China's Intangible Cultural Heritage Mainly in the Hands of Women

June 8, 2013  Editor: Amanda Wu

To date, China has established three lists of national intangible cultural heritage, nearly all of which have women inheritors. Here we list national intangible cultural heritage which women play an important role in keeping alive.

Paper Cutting

A woman makes a paper cut. [ Zhiwei]

A woman makes a paper cut. [ Zhiwei]

Paper cutting, which dates back to the sixth century, is a traditional Chinese handcraft used for decorative purposes that is thought to attract good luck and prosperity. Red is the most common color of this art form.

The handcraft's emergence and development are closely connected to festive Chinese customs in rural areas. At every festival and wedding, the Chinese like to decorate their windows, walls, doors and lamps with beautiful paper cuts to add to the joyous atmosphere.

Paper cutting is the art of cutting paper designs. Scissors or knives are usually used to cut out and form different patterns on paper.

Chinese paper cutting was the original form of this type of design, since paper was invented by Cai Lun (61-121) in the Eastern Han Dynasty (25-220) in China. The art form later spread to other parts of the world.

Because paper cuts are often used to decorate doors and windows in China, they are sometimes referred to 'window flowers'.

In 2006, paper cutting was included in the first national intangible heritage list by the State Council, China's Cabinet.

In 2009, the United Nations Educational, Scientific, and Cultural Organization (UNESCO) included Chinese paper cutting in the fourth Masterpieces of Oral and Intangible Heritage of Humanity.

Cloth Tiger Puppets

An elderly woman teaches her granddaughter how to make cloth tiger puppets. []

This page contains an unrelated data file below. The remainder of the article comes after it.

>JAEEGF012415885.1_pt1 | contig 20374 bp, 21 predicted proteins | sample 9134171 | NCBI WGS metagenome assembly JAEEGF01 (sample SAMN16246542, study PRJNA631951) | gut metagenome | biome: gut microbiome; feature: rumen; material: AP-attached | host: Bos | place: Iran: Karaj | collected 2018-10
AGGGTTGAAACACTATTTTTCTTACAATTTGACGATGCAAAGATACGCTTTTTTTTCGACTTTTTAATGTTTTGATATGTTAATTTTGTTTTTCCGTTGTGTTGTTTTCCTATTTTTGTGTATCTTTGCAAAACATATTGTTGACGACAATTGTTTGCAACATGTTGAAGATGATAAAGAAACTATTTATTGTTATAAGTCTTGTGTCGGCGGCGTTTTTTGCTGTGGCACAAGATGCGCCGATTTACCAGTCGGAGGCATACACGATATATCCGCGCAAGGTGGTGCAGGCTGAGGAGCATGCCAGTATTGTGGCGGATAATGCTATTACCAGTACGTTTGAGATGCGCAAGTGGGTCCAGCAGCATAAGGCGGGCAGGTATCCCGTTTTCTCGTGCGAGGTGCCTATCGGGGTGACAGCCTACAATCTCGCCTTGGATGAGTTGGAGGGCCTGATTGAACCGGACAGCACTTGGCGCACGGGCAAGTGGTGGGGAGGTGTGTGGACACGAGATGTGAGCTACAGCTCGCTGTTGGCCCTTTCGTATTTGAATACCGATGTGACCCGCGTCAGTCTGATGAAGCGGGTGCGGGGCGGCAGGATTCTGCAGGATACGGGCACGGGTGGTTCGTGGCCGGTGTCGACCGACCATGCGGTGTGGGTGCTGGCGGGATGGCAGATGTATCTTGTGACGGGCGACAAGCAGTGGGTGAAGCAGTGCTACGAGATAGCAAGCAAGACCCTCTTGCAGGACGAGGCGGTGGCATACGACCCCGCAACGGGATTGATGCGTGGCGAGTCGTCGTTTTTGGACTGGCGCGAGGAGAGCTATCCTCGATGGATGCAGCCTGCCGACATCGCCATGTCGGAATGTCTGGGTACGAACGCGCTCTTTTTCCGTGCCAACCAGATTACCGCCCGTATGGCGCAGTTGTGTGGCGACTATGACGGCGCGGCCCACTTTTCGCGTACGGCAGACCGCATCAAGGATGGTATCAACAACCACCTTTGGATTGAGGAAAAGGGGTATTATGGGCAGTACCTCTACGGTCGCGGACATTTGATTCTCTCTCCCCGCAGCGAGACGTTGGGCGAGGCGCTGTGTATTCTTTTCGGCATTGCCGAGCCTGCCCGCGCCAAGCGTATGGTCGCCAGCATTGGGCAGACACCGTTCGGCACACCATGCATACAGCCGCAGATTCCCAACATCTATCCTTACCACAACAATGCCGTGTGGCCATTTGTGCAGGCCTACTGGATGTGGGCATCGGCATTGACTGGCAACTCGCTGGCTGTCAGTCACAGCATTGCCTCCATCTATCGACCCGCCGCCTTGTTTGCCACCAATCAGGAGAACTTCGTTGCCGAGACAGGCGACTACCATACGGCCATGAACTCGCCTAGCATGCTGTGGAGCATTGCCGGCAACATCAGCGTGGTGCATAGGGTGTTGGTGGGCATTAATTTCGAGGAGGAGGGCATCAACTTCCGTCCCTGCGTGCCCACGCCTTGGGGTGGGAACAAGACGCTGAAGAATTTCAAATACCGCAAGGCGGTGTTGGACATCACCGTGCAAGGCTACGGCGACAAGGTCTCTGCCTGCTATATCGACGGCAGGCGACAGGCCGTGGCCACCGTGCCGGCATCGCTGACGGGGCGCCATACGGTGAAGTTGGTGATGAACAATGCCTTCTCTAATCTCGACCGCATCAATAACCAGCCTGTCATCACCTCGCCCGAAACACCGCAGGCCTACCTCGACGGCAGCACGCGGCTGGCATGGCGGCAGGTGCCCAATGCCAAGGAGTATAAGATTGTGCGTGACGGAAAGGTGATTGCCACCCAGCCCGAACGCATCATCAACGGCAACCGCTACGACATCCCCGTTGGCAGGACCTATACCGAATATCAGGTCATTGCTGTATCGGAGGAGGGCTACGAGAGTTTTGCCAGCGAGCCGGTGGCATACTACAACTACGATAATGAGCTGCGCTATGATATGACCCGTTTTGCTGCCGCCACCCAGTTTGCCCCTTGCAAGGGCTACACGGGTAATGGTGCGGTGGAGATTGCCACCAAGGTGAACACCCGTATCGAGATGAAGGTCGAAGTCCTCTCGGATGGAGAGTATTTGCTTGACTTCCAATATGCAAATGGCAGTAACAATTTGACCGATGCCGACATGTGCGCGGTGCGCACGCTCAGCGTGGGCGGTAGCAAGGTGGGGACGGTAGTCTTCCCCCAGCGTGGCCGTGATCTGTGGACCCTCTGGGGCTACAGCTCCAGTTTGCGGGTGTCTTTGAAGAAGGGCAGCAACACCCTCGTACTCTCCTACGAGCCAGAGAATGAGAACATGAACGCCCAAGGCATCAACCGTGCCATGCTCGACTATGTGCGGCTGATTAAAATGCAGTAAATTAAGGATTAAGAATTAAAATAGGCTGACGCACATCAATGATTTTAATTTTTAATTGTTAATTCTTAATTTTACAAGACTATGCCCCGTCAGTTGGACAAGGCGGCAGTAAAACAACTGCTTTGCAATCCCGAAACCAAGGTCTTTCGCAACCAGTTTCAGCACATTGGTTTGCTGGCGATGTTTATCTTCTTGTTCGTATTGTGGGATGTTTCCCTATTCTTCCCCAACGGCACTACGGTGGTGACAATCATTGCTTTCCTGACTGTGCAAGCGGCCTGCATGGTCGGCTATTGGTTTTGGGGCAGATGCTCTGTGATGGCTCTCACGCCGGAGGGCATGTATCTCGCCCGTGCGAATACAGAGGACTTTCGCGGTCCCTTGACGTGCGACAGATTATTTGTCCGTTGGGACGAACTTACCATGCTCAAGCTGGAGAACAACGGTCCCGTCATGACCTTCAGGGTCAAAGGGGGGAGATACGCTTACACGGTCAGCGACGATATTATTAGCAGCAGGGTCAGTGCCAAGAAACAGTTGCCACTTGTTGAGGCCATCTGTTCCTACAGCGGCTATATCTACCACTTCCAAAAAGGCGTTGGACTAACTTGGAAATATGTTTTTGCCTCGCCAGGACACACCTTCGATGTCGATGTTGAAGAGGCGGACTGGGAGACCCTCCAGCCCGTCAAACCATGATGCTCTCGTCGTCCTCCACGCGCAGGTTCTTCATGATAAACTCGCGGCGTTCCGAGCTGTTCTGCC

An elderly woman teaches her granddaughter how to make cloth tiger puppets. []

The cloth tiger puppet is a traditional folk handcraft which has been popular since ancient times. It comes in a diverse variety suitable for use as children's toys, interior decorations and gifts as well as sought-after objects for personal collections.

The puppet derives from the Chinese people's love of the tiger dating back as early as the period of Fu Xi, who reigned during the mid-29th century BC as the first of the Three Sovereigns of ancient China.

The New Exploration of Chinese Civilization's Source by famous ethnologist Liu Yaohan records, "Fu was originally a tiger totem, but historians began to believe the dragon was significant in the Qin Dynasty (221-207 BC) and Han Dynasty (206 BC-220 AD)." As a result, the tiger totem was earlier than the dragon totem.

The tiger is believed to be able to ward off evil and bad luck, to stand for safety and good luck, and to protect wealth. It also embodies people's pursuit of happy lives. As a result, cloth tiger puppets have a great circle of admirers.

During the Dragon Boat Festival which falls on May 5 of the Chinese lunar calendar, people make tiger puppets for children or draw tiger faces on children's foreheads to convey wishes for children to be healthy, strong and brave.

The cloth tiger puppet was included in the second national intangible cultural heritage list in 2008.


A woman working on embroidery []

A woman working on embroidery []

Embroidery is a traditional handcraft involving the sewing of various decorative patterns on different fabrics with needle and thread. The art of embroidery was an important part of a woman's education in China, at least until a few generations ago.

According to the Book of Documents, one of the Five Classics of ancient China which constitutes speeches of major figures and records of events, embroidered clothes were included in the clothing system dating back earlier than 4,000 years.